Let me guess, you’re checking to see if I’ve slotted Sugababes‘ ‘Freedom’ or Natalie Bassingthwaighte‘s ‘All We Have’ in the Top 20 Songs of 2011.
So sorry to disappoint but this isn’t the It’s Not Right But It’s Okay list. This is the premium VIP lounge, y’guys. That velvet rope don’t go up for any basic bitch peddling a half decent tune sung with fuck all conviction.
I am looking for songs that have not only connected with me on an emotional level but also earned snaps for interesting musical execution. These ten tracks have all reached out and broken me down with either a killer melody and fierce production, or soul-touching lyrics.
The sonic soundscape represented in the #20 – #11 list varies from Brunswick-style indie to ferocious K-pop and even a touch of gospel. Variety is the spice of life, children. And I’m here for quality pop of all musical persuasions.
Check out Feed Limmy’s Songs of 2011: #20 – #11:
#20 ‘Believe’ by Jennifer Hudson
Can we get a ‘Halleloo!’ for Jennifer Hudson bringing some Sunday morning gospel realness into our lives? This is by far the most significant moment in the vocal prima donna’s I Remember Me album.
The ‘Believe’ you hear here is actually a soulful interpretation of Brooks & Dunn‘s 2005 country single. It’s probably the best example of a country song epically upgraded by a soul diva since Whitney covered Dolly Parton‘s ‘I Will Always Love You’.
The folky storytelling style is everything to ‘Believe’ and it’s so refreshing to hear Jennifer pull back a little on the vocal theatrics she’s famed for to preserve the essence of the song. The rousing tale of “Old Man Wrigley” losing his wife and child, and his firm belief that he’ll be reunited with them in heaven, is enough to send anyone to tears. Gurl, trust me, I wept a little after hearing it one afternoon while folding the laundry.
Throw me a line: “They tell me that there’s more to life than just what I can see, and I believe…”
#19 ‘Cameo Lover’ by Kimbra
This song is pure joy on the ears but the truly amazing thing about ‘Cameo Lover’ is actually what goes on beyond the merry melodies.
The Kiwi indie pop siren certainly knows how to build a mystery with intriguing layers of music, harmonies and cryptic lyrics. I know that description kinda depicts ‘Cameo Lover’ as maybe a little “inaccessible” but in reality, it’s actually completely inviting and instantly lovable.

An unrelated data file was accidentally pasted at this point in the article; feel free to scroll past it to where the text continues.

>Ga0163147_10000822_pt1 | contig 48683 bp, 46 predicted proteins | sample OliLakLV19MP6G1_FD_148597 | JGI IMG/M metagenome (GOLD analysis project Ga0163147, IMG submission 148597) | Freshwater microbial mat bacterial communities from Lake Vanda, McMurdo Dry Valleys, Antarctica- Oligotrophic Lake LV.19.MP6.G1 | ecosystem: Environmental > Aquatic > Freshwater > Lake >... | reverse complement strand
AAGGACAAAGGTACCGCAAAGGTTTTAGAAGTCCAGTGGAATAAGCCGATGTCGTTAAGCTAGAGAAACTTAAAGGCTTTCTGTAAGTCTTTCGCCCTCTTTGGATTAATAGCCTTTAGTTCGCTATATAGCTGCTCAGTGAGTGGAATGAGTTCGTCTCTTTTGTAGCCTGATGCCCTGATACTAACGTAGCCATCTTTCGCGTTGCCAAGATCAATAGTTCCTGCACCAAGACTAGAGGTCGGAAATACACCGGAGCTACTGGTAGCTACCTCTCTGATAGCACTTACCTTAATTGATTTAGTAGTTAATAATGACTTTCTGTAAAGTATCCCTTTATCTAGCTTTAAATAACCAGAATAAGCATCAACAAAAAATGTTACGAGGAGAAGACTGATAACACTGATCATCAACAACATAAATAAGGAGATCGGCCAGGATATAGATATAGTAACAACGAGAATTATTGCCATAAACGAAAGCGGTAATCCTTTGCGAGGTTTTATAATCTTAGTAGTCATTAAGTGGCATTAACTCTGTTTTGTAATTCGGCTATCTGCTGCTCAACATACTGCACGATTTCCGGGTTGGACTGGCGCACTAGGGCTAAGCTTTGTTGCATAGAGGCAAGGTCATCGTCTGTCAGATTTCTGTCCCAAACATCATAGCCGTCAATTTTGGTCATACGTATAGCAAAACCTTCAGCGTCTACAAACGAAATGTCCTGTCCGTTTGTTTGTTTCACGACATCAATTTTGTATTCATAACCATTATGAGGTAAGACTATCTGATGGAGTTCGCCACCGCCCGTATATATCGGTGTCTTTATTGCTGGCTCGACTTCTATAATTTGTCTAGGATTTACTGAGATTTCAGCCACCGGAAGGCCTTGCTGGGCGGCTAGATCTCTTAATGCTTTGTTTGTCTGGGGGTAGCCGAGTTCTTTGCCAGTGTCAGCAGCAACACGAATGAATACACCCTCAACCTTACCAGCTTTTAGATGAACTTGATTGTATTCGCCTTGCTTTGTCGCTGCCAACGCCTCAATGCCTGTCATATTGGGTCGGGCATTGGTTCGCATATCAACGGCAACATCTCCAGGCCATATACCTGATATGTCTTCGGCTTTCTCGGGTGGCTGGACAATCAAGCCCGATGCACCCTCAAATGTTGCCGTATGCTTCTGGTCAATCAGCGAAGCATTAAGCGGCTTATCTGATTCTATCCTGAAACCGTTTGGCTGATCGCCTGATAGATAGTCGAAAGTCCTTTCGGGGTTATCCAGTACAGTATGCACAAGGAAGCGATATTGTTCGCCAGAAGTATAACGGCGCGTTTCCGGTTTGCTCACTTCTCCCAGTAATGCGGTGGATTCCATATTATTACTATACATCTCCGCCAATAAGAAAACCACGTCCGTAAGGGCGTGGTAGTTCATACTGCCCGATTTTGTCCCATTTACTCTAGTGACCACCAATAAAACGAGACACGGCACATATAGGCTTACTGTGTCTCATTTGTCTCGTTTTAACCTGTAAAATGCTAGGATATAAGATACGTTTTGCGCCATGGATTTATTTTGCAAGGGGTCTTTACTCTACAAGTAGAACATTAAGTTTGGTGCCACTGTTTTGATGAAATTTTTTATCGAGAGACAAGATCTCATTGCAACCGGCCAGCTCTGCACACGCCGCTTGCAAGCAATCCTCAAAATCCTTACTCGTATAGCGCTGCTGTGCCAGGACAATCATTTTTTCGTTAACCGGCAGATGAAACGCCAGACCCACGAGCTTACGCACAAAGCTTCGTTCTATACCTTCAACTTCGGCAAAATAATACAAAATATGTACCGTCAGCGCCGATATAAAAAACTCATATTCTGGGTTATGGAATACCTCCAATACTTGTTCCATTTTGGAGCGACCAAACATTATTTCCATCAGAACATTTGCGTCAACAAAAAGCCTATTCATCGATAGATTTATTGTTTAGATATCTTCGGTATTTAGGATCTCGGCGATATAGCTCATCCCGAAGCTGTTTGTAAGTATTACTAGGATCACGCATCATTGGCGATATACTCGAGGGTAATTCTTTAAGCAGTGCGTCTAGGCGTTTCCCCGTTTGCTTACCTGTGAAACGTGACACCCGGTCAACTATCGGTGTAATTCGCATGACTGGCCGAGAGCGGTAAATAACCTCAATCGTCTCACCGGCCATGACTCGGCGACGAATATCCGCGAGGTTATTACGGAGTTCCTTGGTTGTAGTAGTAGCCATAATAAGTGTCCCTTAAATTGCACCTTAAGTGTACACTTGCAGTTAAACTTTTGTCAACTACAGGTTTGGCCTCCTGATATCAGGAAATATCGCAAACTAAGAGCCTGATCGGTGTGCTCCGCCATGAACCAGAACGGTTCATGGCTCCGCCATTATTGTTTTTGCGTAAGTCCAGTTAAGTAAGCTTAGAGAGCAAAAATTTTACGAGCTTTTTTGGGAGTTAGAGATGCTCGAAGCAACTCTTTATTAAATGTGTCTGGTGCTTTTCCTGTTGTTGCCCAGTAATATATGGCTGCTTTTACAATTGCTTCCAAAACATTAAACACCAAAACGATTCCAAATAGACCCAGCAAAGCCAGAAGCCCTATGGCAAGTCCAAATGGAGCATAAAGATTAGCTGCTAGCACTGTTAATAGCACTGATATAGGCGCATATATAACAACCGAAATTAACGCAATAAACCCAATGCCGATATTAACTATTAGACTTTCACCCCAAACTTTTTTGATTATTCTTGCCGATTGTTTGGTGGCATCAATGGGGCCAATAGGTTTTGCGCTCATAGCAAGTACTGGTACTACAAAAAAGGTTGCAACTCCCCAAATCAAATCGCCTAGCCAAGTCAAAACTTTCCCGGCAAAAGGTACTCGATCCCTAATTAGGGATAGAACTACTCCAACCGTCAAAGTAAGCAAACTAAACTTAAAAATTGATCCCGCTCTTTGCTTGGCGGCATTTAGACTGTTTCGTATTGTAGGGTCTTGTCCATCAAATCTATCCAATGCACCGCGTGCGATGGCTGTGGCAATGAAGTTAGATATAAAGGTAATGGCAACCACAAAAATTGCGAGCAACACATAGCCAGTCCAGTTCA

Kimbra and urban producer M-Phazes have somehow concocted this brilliant marriage of hip hop beats with Brunswick-stype hipster pop. There’s also beauty in the way ‘Cameo Lover’ grows on you too. This track will consume you like Berocca in a glass of water. Within seconds of impact, you’re instantly hit with this joyous wall of sound that just expands with more layers of vocals and harmonies as you go. Totally life-giving.
Throw me a line: “Sometimes, baby, the hardest part of breaking is leaving pieces behind you…”
#18 ‘Come Back You Bad Person’ by Kahi
There is no rational explanation for my obsession with Kahi. All I know is that – in my eyes – she’s quite possibly the Cheryl Cole of K-pop and I’m just lapping it all up. The bitch hails from a girl band (After School) and just like Chezza, Kahi is totally gorgeous and has managed to serve up a single that’s actually more interesting than her own vocal abilities care to inform.
You can give me a stink eye all you like but ‘Come Back You Bad Person’ really is to Kahi what ‘Promise This’ was to Cheryl. What’s really marvelous about the production is this Jekyll and Hyde-style clash of hard electronica beats and spoken word rap with a soft, piano-based sung chorus.
It’s like creating a mash up within your own song. The result is utterly bonkers.
#17 ‘Free’ by Natalia Kills
“Window shopping’s overrated. If I see it, I’mma take it! Gotta stretch that dollar bill. Stretch that dollar!” - Story of my life, anyone?
The mainstream’s disgusting snub of ‘Free’ will forever go down as one of the most frustrating moments in 2011. See, I’m not even one of those heavy-stanning bloggers who absolutely worships the sweat dripping off her taint but I know when Natalia Kills deserves a hit – and she deserved to reign with this bad bitch.
‘Free’ is an instant pop classic that touches on a very critical first world problem: money and materialism. I love that the song’s an unabashed celebration of our generation’s loose relationship with finances and not a wanky preach [please refer: Jessie J's 'Price Tag']. Broke ass bitches need their anthem too and I ain’t too proud to rub my thumb and index finger in the air when Natalia hollers, “Get your fives! Get your tens! Get your twenties out!”
Throw me a line: “Wanna be like Midas when my bank account is minus! Gotta stretch that dollar bill. Stretch that dollar!”
#16 ‘Bloodstained Heart’ by Darren Hayes
Was there ever a more perfect single to usher Darren Hayes back into the mainstream? Didn’t think so. ‘Bloodstained Heart’ has all the makings of a classic Savage Garden ballad that should be instantly identifiable to anyone who lost touch with him after the 90s.
It’s a life affirming and sentimental track with this universal message of friendship and hope for the underdog. How can anyone not want this? Production wise, it feels like Darren Hayes colliding with Snow Patrol and/or Coldplay – especially at the climax.